“You’re kidding me.”
I stared across the little living room at the sour-faced, shriveled old man sitting on the couch, my uncle’s will held in his claw-like little hands. I heard his words bouncing around in my head, but they still didn’t make sense.
“I assure you, Miss Tate, I’m not joking,” the lawyer repeated stiffly, regarding me with a combination of annoyance and patient disgust. “As I said, the will stipulates that you will be left five million dollars, if you finish what your uncle started.”
“But Uncle Ryan…” I trailed off, trying to make sense of it all. “Where did he even get five million dollars from? He worked up until he died! My parents told me that he could barely afford to keep his house, that he’d have lost it if it wasn’t for my helping him with the rent!”
I gestured around at the house in question, small and strangely silent without its owner. The lawyer didn’t bother looking around. He probably saw lots of houses as he visited his clients, I guessed.
After another few seconds, the man stood up, folding up the will and tucking it into a little leather briefcase. “Finish what he started, Miss Tate. The house, however, is meant for another; I expect you’ll be out of here by the end of the day.”
I just stared after the lawyer as he let himself out of the house. My uncle’s house. My uncle, who was well-meaning but bumbling, who never had a real goal in his life. He stumbled into his job, bought this house on a whim, took me in under the guise of charity but admitted to my parents that he needed my rent money to afford the mortgage.
Now, he was dead, and my inheritance sat on the coffee table in front of me.
Slowly, my fingers trembling, I reached forward and popped the tabs on either side of the briefcase. The lawyer brought two, but he only departed with one. I raised the lid, staring at the stacks of green paper carefully laid out inside.
A briefcase can’t hold five million dollars, apparently. The lawyer informed me that this was just the first half a million, as a deposit. As my work continued, he read from the will, I’d receive the rest of the five million.
After staring at the bills for another few minutes, I slumped back on the couch. Finish what he’d started. What in the world could that mean?
Just as I’d told the lawyer, my uncle’s words didn’t make sense. He didn’t even have any hobbies! He worked, he came home, he sat on his couch and read cheap little paperback novels. He hadn’t shown any sign of wealth, hadn’t given any indication that he had a mission.
The only thing he’d ever done for anyone else… I paused, lifting my head slightly.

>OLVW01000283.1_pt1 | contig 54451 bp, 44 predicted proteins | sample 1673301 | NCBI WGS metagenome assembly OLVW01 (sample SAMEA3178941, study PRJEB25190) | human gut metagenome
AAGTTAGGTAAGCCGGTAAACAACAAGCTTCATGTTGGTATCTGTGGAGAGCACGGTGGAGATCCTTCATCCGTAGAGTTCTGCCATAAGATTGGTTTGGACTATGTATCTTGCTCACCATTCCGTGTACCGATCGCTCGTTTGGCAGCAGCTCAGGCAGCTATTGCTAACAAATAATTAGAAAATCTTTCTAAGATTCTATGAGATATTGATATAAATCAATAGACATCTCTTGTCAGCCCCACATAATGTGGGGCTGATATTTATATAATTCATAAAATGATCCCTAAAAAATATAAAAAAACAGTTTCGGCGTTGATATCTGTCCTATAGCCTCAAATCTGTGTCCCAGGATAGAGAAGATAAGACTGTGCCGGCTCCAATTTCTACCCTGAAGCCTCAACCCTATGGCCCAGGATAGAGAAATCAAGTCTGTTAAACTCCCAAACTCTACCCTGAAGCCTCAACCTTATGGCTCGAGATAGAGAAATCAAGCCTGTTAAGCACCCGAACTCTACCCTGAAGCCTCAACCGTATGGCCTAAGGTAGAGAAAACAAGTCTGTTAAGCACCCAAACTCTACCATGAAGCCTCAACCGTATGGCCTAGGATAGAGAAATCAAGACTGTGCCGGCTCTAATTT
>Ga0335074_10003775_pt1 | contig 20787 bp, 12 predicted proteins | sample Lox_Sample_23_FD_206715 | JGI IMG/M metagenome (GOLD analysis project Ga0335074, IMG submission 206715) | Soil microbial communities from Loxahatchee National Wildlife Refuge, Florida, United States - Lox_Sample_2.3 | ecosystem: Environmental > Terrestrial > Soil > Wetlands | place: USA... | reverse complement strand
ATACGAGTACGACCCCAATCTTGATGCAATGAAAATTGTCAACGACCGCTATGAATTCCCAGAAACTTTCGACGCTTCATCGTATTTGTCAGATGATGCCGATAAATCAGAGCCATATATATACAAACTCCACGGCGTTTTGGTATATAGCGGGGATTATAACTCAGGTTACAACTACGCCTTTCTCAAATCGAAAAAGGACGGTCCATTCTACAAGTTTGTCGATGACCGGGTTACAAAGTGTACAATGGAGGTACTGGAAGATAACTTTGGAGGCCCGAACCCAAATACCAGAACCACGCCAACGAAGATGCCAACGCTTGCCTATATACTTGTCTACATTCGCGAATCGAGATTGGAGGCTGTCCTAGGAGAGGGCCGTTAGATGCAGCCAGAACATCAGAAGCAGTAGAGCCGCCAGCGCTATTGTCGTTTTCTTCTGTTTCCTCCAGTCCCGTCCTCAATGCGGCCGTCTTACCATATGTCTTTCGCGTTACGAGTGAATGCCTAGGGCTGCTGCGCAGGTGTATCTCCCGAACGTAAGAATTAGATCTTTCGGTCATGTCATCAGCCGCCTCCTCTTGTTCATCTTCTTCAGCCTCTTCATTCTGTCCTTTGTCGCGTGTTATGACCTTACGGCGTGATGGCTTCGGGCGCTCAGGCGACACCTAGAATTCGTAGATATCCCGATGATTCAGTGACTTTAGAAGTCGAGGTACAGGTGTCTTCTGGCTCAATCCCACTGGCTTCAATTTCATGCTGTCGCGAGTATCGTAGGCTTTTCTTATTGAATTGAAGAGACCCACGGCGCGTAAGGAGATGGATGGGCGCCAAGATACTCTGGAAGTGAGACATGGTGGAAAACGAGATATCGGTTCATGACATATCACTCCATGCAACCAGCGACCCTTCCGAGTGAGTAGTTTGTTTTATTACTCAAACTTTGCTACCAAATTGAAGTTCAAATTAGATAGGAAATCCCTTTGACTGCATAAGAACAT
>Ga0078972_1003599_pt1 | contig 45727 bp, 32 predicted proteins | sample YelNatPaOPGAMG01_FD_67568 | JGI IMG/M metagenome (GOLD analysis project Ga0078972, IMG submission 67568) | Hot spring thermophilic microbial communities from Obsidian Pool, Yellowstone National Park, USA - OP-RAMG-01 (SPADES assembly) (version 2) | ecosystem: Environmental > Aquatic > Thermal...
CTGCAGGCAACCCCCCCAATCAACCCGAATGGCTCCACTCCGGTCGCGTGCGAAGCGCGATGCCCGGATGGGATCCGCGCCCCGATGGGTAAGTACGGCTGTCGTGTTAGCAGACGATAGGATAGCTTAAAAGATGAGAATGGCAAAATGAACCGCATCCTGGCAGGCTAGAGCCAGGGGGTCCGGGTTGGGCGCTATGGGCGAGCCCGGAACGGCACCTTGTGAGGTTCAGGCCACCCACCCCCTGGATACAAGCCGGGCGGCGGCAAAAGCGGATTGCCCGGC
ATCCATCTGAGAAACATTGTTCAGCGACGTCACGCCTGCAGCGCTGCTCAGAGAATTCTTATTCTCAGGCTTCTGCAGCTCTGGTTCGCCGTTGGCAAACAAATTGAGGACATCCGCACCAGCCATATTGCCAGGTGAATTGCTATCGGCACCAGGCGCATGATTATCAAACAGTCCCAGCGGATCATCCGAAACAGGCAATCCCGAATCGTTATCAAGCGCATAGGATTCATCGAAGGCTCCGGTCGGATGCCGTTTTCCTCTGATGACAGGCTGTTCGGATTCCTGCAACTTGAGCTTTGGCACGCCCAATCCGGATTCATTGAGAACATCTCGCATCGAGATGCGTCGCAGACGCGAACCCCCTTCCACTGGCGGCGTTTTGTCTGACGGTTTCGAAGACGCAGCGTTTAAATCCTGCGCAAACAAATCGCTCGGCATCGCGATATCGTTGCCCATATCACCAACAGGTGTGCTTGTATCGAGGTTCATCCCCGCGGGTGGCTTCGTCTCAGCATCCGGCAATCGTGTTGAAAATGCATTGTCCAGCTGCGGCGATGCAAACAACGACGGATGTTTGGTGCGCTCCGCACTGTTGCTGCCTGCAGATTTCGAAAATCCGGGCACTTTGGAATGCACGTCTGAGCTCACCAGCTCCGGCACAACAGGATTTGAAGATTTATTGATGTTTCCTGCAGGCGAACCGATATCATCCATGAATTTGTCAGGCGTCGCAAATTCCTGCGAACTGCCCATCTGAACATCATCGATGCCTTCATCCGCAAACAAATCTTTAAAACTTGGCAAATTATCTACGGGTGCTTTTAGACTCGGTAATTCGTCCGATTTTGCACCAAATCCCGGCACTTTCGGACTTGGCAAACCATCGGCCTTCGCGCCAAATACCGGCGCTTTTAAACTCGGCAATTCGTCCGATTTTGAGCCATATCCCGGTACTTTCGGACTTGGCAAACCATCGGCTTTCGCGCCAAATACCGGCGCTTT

He’d taken me in.
I hadn’t thought of it as charity at the time, but I’m not sure that I would have accepted charity. My parents offered me the opportunity to return to my old room, but I didn’t want to move back in with them. That would be too close to admitting that I’d truly failed in my career plans, that all my ambitions came to nothing.
Even though my uncle demanded rent, I chose to move in with him. “Paying rent helps keep you from feeling like you’ve failed,” he told me once. I didn’t care for his words at the time, but I later realized the truth behind them.
And he’d asked me about my plans for the future, I recalled. Several times, as I sat at the living room, my head in my hands as I tried to figure out how my goals all fell apart, he’d come in, offer tentative advice. It often proved helpful, although I rarely believe it to be so at the time.
“Finish what he started,” the lawyer had said. Was he talking about… me?
My eyes drifted back down to the briefcase. How could I use five million dollars? It was too much to consider, so I dropped the number. Five hundred thousand. The contents of the briefcase.
I could go back and finish my degree. I’d left school halfway through my third year, joining the workforce in a booming economy. The economy soon flipped on me, however, depositing me back in my hometown with no job and no college degree to help me find another.
And then what?
I could move somewhere, pursue work that I really wanted to do. My uncle sometimes spoke with admiration about the paperbacks he read, about how every good author needed a good editor and publisher.
What if I helped bring more stories to life?
I wished, suddenly and strongly, that the man was still alive. I wished desperately that Uncle Ryan would walk in through the little house’s front door, a new stack of books in hand, his tired eyes softening a little as they looked at me. Uncle Ryan, who never married, never had children of his own, never managed to break out of his loner’s existence.
Uncle Ryan, who left five million dollars to his only niece.
I reached out and pushed the briefcase back shut. I stared at it for another minute, and then stood up and headed for the kitchen. I made myself a sandwich, retrieved my laptop, returned back to the living room.
The sandwich plate went on top of the briefcase, the computer on my lap. I pulled up the web browser.
“How to resume a college degree,” I typed in.